Subject-Verb Agreement

In this lesson, students select the correct verb to compose an acceptable sentence.


  • Practise composing sentences with appropriate Subject-Verb agreement.
  • Identify acceptable patterns in Standard English.

Lesson Plan

The teacher explains that today, we will select the correct verb on the smart board, to construct acceptable sentences.

This lesson hinges on the idea of agreement - the way that a verb must match the Subject of a sentence. For many students, this will be intuitive. For others, particularly speakers of regional varieties of English, this will not be intuitive. 

The first step is to practise selecting the appropriate verb in the Activity pages in the right hand menu. Each slide presents a sentence with a slot for a Subject and a verb. The verb slot can be scrolled up or down to view different options. The students should select the appropriate option.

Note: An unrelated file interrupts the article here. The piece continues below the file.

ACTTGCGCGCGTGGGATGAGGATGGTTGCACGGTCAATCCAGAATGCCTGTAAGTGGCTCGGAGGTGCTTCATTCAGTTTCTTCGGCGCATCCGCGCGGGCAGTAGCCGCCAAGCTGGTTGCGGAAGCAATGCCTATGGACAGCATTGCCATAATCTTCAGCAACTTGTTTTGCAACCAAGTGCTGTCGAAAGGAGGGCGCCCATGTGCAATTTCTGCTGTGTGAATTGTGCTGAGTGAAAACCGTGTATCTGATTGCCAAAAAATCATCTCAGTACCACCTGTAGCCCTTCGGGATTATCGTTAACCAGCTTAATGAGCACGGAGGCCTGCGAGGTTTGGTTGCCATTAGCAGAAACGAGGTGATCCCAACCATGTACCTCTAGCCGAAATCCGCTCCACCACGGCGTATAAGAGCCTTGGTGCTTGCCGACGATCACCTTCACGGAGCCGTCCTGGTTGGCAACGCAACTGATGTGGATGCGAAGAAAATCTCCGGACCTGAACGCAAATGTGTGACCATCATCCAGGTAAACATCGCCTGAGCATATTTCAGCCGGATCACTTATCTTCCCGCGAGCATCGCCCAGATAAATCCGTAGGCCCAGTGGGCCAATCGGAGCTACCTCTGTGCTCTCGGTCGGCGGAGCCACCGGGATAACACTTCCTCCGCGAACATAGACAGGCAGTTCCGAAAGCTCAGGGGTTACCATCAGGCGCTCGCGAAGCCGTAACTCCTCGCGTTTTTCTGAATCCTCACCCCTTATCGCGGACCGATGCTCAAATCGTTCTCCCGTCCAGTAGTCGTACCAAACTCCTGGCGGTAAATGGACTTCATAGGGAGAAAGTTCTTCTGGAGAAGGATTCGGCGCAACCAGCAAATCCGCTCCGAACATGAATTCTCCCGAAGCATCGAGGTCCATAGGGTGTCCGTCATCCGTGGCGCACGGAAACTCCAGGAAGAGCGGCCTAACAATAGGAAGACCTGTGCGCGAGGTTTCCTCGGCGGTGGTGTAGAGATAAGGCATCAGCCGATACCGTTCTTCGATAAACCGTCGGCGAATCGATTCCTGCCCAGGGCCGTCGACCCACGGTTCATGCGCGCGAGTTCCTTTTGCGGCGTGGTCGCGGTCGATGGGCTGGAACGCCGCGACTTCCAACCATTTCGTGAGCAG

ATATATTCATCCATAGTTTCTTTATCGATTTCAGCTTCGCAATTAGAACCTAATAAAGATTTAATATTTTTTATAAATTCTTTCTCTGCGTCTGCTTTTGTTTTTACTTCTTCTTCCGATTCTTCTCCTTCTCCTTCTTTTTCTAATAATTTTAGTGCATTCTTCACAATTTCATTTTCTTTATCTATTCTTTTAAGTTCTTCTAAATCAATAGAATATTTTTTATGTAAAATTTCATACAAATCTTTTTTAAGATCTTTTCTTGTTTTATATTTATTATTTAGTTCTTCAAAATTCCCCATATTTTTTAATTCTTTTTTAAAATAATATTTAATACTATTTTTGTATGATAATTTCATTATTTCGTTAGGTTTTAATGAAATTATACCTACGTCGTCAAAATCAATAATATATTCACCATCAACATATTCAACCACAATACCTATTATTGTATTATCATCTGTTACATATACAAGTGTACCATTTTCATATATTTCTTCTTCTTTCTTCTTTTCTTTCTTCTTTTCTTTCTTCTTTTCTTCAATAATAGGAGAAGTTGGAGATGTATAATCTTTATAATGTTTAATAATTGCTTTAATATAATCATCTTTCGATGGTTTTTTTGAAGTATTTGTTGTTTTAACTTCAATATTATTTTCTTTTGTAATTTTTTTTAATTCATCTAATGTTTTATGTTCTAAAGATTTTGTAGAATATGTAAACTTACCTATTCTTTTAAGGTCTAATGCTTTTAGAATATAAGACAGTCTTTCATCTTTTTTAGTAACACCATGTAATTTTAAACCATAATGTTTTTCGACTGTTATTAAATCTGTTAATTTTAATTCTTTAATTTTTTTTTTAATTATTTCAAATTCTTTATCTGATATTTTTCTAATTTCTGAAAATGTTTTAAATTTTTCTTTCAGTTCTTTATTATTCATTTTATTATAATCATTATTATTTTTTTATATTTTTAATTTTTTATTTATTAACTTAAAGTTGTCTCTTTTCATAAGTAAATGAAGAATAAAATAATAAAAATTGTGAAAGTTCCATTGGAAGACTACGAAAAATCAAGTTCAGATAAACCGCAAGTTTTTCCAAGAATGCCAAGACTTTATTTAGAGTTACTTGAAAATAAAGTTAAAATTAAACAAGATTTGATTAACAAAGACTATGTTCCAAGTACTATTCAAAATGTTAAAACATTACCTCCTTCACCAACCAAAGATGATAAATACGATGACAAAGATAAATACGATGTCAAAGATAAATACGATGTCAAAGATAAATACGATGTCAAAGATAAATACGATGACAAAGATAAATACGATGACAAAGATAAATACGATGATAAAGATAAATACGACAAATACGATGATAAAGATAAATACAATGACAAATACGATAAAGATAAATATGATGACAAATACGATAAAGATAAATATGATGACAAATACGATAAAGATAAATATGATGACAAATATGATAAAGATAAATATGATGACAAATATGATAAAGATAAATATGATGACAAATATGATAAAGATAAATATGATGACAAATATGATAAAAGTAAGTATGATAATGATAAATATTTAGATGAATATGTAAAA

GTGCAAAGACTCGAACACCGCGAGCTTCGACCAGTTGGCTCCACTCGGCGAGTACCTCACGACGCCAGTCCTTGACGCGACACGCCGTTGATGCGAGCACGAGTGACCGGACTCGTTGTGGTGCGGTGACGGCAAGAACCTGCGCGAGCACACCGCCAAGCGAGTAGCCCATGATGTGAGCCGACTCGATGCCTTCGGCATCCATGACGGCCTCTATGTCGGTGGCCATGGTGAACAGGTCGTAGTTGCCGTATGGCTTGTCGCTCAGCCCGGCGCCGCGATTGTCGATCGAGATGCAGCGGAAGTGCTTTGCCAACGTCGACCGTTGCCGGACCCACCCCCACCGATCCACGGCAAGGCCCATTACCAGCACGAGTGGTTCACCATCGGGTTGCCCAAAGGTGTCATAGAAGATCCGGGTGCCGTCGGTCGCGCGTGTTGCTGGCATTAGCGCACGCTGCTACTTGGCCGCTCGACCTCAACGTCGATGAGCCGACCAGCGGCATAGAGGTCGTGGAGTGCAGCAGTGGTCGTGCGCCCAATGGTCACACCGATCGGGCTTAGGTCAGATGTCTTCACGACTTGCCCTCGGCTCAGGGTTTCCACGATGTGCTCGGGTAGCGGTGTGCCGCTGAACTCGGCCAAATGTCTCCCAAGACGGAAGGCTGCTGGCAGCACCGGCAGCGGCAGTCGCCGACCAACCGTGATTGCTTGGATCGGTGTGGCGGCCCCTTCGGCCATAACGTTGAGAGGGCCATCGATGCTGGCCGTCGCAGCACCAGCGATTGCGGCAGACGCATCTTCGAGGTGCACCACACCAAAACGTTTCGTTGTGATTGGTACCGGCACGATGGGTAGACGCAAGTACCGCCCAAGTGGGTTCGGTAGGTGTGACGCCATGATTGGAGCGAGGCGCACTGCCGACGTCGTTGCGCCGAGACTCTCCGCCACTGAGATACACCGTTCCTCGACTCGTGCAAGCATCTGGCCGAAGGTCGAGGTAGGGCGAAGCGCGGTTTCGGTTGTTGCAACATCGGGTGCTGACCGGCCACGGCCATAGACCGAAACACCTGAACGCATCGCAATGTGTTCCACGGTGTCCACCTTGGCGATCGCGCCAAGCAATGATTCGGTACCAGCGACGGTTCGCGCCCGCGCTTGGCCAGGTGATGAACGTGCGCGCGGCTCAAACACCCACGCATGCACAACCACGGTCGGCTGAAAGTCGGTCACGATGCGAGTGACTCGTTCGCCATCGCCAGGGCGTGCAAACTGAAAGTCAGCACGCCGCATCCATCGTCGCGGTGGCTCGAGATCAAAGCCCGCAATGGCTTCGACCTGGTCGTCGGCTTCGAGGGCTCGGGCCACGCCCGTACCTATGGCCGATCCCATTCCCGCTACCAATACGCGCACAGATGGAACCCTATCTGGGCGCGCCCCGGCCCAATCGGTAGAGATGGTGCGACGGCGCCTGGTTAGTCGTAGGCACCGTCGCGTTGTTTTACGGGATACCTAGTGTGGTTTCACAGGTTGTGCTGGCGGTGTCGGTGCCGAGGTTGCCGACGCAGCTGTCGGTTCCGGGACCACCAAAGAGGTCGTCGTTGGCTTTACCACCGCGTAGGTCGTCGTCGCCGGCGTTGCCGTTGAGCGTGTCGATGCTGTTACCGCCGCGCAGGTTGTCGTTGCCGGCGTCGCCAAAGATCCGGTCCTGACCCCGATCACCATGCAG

After you've worked through some examples, start to make a list: what do you notice about all of the verb options? For lexical verbs, each verb can take an -s suffix, or not. For be verbs, the choices given are is, am, and are. Make a list of which Subjects appear with which verbs. 

Students should begin to see that the -s suffix appears with he, she, and it as Subjects. That is, it appears with third person Subjects that are singular. Is, am, and are attach to Subjects with different person and number as well. 

Recognising this pattern explicitly will help students who don't intuitively know the correct answer. For many students, I was is part of a non-standard regional way of speaking. That's fine in some contexts (at home, on the playground), but not in others (in the classroom, or at a job interview). It's important to explore these distinctions, and to help students learn to switch from one variety, and one register, to another. The National Curriculum calls for students to learn about standard and non-standard elements of English - learning about both can help students understand each one more completely.

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